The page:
Bare Metal JavaScript: The JavaScript Virtual Machine

Amdahl’s Law

Miško Hevery

Miško Hevery

Qwik Creator (Previously Angular)
Bare Metal JavaScript: The JavaScript Virtual Machine

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The "Amdahl’s Law" Lesson is part of the full, Bare Metal JavaScript: The JavaScript Virtual Machine course featured in this preview video. Here's what you'd learn in this lesson:

Miško discusses Amdahl's Law, which highlights the importance of optimizing code that has a significant impact on the overall application performance rather than just focusing on small, infrequently executed portions. How modern CPUs and virtual machines work together to create the illusion of running JavaScript is also discussed in this segment.


Transcript from the "Amdahl’s Law" Lesson

>> Really I just wanted to talk to you about one last thing called Amdahl's law, which is a super, super quick thing. And it's even funny that it's a law or it has a name because it's so obvious, it just hurts. Which is that, imagine you have an application, right?

And you have some piece of code that's hot that you wanna optimize, right? But that piece of code only is 5% of the time, so if you make it amazing ten times faster, right? Which means instead of 5%, now it is half a percent, so you saved four and a half percent and now your code is four and a half percent faster, right?

So this thing talks about is that, you can get amazing performance improvements over small code, but it really matters how it is in the big picture, right? And if the big picture of that code isn't used very often, then you're not gonna see a huge performance improvement overall, right?

So for example, we talked about how JSX could be like orders of magnitude faster in terms of running and doing stuff. And it's true, but overall that piece of code represents maybe 2, 3, 4% of the overall execution of the application, right? So even if you can make that zero, overall you've only improved the application speed by a couple of percentage points, and so that may not be worth the work that you need.

Anyways, Amdahl's law is mostly used in kind of the hardware design, etc., but I think it's appropriate here. And I kind of just wanted to put things in perspective that like, hey, don't just go optimizing everything all the time crazy, right? Because fundamentally, you write code for yourself first.

It's only secondary and incidental for the computer. The computer can execute the craziest, ugliest code you have, just as fine, it does not get a headache. I will get a headache trying to read the crazy code, right? So we write code for us first, make it pretty so that future self will thank you.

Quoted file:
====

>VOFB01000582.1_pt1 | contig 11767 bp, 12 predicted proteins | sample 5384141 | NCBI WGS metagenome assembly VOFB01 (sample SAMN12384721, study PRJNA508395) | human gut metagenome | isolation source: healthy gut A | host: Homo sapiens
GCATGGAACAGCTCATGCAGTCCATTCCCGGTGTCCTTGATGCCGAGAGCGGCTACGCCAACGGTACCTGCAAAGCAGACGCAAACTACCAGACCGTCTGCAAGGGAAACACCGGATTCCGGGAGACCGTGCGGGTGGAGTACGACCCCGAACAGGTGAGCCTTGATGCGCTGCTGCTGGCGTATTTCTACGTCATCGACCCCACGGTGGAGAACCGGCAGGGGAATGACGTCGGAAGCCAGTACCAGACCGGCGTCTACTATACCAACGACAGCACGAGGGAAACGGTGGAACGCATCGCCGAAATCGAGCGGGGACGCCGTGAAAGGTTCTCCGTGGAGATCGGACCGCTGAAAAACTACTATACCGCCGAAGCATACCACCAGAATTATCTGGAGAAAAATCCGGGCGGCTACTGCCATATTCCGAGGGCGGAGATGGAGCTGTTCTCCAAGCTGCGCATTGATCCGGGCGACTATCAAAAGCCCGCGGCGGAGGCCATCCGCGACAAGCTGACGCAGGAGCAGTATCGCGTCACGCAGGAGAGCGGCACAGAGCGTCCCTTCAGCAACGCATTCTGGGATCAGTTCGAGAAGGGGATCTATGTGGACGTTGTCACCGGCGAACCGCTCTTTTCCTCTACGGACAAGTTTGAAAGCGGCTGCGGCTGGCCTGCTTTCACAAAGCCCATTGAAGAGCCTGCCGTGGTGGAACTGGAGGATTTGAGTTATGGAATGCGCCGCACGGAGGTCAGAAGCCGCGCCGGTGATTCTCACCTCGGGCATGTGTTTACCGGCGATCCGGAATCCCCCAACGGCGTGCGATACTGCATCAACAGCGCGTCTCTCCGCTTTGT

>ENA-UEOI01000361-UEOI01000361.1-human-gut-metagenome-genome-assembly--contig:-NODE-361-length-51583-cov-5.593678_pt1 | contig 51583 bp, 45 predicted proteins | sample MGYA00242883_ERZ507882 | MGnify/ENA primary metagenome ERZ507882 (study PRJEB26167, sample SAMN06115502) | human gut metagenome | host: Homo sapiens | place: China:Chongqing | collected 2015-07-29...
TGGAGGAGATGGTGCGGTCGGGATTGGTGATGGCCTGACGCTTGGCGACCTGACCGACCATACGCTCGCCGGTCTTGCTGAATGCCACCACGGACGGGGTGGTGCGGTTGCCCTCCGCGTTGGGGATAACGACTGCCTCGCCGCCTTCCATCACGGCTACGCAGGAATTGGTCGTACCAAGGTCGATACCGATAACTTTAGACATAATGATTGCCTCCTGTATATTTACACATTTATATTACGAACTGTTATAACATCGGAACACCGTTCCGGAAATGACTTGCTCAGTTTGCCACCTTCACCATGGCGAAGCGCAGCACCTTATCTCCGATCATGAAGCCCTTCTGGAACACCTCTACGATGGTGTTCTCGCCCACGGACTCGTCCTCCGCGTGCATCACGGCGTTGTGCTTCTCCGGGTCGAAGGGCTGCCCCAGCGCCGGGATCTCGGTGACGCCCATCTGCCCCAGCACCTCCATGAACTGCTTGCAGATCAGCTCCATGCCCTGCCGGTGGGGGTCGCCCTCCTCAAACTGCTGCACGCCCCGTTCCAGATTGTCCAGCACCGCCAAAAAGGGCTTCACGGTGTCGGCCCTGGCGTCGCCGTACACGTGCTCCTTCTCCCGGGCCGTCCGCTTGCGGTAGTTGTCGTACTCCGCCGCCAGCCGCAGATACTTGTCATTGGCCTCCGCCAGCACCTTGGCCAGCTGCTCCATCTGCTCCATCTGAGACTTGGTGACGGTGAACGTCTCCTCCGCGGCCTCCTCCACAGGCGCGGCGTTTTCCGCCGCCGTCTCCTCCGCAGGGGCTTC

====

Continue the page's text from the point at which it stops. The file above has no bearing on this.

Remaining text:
The fact that sometimes we come across code that really needs to be optimized and these tricks matter, then yeah, sure, we can do that. And sometimes, for example, some things are just good idea, like using triple equals over double equals, it's hard to argue that using double equals is better, right?

So just use it cuz it's just easier. It doesn't make it any harder to read what's going on or understand etc. I can also make a pretty good argument that like, hey, initialize all of your properties at the beginning because it just makes it easier to understand what's happening in your code.

And it just so also happens to make the code run faster because the inline caches and hidden classes that we talked about, etc., right? So I would say, primarily, do these things because they're a good idea for you as a human and only later do them for the computer.

Most things I've shown you were really, I wanted to show you not necessarily tricks to kind of hack the system, but more I wanted to show you how the system works. How the machine underneath and the virtual machine on the top, how they talk to each other and how they create this illusion of having JavaScript.

Because it is an illusion, right? At end of the day. It doesn't exist, the hardware doesn't know how to execute JavaScript. And so we go through these layers of trickery that we create this illusion that we have JavaScript for us, running inside of the modern CPU.

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